Earlier this year, when MyCase exhibited at ABA Techshow, I took some time to interview leading legal experts on technology, law practice management, and more. One of the many people I interviewed was attorney and frequent ABA Techshow speaker, Mark Metzger.
In this video, Mark shares his thoughts on legal technology and whether law practice management software is a necessity for solo and small-firm lawyers:
Niki Black: Hi. This is Niki Black. I am here at ABA with Mark Metzger. He’s an attorney here in Chicago and I’m gonna ask him a couple questions about solo and small firms. Welcome. Pleasure to have you. What I wanted to ask you first Mark was can you talk to me a little bit about what advice you have for lawyers thinking to incorporate technology into their practices?
Mark Metzger: You know, the new ABA model rules have essentially upped the game that all of us have to have now. I think a fair, even-handed reading of them is, you know, once upon a time lawyers were expected to be competent in how to do research and how to properly secure and store client information and protect things, and there’s an expectation now that we be aware of technology and that we make use of what’s appropriate to advance our clients’ interests.
I think that, at a high level, it’s inexcusable to not be using technology in the first place, but this is one of those things that it’s kind of doubly rewarding. In addition to doing the right thing by your clients, technology also represents an opportunity to really start to have fun with your practice by incorporating some really useful and sometimes fun to use tools to do it.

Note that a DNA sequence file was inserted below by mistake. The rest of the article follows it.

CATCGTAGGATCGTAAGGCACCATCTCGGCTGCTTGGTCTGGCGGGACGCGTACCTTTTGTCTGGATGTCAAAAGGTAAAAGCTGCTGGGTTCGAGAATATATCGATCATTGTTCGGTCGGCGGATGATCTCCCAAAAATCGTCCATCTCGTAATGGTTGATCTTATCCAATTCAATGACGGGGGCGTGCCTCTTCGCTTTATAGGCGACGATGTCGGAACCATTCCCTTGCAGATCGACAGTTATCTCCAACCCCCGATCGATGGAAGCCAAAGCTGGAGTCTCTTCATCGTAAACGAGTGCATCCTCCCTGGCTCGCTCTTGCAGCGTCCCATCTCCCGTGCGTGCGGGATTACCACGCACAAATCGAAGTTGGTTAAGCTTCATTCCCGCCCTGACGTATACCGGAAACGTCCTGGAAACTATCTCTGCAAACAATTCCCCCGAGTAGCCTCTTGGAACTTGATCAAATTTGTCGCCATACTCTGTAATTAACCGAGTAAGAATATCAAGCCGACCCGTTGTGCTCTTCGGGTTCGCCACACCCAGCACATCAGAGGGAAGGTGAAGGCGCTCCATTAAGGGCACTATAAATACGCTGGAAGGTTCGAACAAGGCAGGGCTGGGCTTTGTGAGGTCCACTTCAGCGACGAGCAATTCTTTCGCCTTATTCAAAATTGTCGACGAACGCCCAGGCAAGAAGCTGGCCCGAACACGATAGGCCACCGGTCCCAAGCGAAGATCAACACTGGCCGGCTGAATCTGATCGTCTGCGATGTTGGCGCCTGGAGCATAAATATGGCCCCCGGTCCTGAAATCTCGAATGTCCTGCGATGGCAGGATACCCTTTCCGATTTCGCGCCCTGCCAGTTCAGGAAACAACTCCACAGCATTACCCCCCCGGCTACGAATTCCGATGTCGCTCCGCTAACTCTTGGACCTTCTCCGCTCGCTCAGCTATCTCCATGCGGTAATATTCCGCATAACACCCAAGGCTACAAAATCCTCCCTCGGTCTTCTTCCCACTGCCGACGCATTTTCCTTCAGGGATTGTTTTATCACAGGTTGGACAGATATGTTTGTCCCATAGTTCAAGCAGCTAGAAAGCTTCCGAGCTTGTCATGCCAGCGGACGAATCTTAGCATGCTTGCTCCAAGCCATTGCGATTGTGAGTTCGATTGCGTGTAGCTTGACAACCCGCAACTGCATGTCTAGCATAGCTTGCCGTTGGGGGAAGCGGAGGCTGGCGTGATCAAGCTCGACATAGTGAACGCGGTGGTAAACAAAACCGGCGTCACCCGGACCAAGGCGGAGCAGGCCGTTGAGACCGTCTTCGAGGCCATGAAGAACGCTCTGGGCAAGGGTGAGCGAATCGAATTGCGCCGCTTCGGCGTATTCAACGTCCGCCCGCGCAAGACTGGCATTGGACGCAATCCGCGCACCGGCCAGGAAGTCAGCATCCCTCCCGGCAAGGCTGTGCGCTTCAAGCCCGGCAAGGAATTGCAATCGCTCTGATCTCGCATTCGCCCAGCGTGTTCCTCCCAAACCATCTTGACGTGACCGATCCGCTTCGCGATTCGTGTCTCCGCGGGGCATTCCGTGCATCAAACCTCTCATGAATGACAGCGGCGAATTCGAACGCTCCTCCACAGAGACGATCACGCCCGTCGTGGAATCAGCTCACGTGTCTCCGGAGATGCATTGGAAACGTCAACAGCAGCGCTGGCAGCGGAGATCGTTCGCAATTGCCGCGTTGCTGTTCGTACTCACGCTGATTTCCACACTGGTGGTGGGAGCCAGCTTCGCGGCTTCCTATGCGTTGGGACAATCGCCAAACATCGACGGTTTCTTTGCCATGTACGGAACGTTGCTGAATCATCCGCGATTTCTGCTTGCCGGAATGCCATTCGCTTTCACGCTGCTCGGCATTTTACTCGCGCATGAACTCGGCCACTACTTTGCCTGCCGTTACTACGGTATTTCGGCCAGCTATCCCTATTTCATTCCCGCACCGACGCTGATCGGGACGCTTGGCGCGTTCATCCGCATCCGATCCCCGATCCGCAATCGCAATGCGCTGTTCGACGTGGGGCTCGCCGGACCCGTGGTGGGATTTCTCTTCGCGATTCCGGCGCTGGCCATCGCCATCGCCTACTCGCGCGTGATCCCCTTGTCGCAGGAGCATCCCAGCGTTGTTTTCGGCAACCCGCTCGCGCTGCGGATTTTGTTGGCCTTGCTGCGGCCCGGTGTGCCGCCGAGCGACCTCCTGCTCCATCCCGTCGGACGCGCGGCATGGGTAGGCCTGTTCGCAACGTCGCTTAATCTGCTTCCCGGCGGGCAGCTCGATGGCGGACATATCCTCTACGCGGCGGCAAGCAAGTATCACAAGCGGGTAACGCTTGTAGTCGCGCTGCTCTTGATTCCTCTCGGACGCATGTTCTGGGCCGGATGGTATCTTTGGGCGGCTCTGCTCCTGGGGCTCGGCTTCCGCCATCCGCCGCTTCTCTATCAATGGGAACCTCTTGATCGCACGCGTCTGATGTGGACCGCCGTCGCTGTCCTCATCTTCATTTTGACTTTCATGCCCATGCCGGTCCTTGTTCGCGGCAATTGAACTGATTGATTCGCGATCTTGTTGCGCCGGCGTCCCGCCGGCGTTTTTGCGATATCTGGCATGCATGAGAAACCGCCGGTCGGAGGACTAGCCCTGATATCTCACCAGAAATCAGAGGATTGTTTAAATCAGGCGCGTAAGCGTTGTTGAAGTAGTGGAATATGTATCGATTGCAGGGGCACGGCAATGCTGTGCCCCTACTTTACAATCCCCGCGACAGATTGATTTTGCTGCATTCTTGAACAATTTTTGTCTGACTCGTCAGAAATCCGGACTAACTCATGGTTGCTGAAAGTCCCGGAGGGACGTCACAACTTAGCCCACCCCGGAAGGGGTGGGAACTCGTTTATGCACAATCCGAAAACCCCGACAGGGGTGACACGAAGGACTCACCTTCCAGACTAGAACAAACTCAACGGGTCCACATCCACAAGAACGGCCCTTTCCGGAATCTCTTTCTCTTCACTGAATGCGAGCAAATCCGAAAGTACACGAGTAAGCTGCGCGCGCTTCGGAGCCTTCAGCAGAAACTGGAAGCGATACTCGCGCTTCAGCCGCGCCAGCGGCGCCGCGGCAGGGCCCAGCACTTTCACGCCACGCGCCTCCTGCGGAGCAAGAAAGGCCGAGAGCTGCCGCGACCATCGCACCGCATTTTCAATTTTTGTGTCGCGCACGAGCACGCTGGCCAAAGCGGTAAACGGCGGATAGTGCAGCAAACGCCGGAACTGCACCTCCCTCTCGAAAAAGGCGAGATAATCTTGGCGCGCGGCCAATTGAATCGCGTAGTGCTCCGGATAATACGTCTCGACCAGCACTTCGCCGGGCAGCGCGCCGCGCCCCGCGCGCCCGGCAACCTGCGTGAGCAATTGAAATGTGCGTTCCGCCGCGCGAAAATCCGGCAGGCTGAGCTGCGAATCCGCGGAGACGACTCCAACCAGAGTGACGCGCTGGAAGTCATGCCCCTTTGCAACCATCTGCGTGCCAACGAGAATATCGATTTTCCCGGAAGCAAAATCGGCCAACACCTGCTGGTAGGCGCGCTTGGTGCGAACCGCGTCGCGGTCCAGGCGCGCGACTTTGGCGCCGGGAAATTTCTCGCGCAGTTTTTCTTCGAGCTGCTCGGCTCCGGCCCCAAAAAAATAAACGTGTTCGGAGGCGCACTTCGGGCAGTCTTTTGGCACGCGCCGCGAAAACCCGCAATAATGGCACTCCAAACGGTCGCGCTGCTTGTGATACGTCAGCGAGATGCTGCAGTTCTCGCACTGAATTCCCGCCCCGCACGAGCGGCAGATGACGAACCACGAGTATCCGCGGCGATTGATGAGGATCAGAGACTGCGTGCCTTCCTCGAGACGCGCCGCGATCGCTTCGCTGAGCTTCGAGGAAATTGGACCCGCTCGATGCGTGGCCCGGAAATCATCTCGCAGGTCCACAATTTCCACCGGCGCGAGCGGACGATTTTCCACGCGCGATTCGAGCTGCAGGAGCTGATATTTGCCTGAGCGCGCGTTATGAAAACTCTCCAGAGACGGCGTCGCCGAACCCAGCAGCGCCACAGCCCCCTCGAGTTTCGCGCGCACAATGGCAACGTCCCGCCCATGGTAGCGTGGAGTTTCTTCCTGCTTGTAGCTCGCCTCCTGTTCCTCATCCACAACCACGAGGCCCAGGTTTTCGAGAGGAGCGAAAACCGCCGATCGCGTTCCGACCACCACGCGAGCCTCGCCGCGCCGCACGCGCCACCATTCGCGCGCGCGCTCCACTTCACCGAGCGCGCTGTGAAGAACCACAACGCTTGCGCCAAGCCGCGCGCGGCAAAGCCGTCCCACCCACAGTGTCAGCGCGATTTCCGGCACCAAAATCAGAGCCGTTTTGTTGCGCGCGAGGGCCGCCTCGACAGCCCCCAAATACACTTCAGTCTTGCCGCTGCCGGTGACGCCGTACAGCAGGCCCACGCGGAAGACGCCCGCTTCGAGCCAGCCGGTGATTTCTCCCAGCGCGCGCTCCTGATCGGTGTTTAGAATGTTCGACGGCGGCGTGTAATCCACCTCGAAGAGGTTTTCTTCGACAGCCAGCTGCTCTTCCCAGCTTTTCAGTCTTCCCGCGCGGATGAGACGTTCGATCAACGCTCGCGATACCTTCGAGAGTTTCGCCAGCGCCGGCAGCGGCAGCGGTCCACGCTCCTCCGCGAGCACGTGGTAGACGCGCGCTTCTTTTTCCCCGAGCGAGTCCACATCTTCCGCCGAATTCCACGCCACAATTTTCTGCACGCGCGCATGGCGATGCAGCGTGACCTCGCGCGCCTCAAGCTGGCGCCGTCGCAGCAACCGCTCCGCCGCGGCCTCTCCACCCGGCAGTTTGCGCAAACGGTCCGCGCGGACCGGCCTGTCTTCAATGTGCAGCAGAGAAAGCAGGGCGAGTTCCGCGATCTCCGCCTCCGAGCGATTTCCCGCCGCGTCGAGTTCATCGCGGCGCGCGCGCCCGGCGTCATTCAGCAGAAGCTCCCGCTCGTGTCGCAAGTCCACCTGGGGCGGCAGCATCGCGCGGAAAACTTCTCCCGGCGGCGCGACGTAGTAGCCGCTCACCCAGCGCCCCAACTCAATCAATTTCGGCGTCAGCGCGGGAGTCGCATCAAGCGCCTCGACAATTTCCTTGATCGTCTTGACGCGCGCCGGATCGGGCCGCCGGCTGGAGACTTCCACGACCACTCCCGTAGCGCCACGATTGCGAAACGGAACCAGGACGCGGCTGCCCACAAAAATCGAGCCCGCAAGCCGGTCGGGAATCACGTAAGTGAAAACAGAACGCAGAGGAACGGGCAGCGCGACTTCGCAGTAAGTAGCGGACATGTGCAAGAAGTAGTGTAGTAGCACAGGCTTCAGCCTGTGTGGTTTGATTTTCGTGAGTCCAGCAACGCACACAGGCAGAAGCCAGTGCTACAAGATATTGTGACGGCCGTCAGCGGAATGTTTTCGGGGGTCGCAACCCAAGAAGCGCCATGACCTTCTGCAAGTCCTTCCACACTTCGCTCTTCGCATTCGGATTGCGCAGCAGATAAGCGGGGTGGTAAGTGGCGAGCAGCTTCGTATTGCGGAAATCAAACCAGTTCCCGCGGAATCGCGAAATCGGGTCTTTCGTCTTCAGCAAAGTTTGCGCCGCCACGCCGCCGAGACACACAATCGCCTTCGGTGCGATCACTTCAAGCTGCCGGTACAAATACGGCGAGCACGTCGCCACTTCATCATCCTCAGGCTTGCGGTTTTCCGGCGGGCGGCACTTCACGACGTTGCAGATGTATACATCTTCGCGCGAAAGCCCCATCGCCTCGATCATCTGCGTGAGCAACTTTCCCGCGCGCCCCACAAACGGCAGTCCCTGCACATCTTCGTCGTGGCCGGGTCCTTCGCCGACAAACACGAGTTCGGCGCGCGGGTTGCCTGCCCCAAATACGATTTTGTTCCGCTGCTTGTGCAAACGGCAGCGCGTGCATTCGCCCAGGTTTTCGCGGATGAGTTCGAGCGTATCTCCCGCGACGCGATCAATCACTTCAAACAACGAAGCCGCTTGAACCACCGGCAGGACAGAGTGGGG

Niki Black: That’s a great point. And really good advice in terms of the ABA modifying the expectations about how lawyers need to embrace technology. The other question I have for you was can you tell me whether you think lawyers necessarily need law practice management for their practices and why or why not?
Mark Metzger: I think it’s clearly required. I mean, I don’t know how you can manage today’s modern practices without having some sort of practice management software. I mean, I think you can look at this at a couple of different levels.
First of all, I haven’t- I don’t remember the last time I saw a professional liability policy for attorneys that didn’t demand to know you have some sort of redundant calendaring system. So if you don’t have a practice management tool, you get the pleasure of keeping two books up to date. I’m not sure that that’s wise for anybody.
The advantages of a digital practice management system tool are ultimately endless but calendaring is a great example. It means that you can push your calendar out to the portal the device, whether that’s your phone or a tablet computer or a laptop or even your home computer and have it in all different places and gain access to it.
But it organizes the work that happens in the law firm and it gives you the opportunity to start to automate phases of your practice in such a way that you can more profitably run that practice, particularly in a world where I think it’s just a matter of time more and more of lawyers’ work becomes done on a client demand basis, on a flat-fee basis, and if you don’t have an efficient means of getting work done and having digital tools that help you complete that work, the opportunity to compete and survive in the business of law is going to gone if you don’t invest in these kinds of things.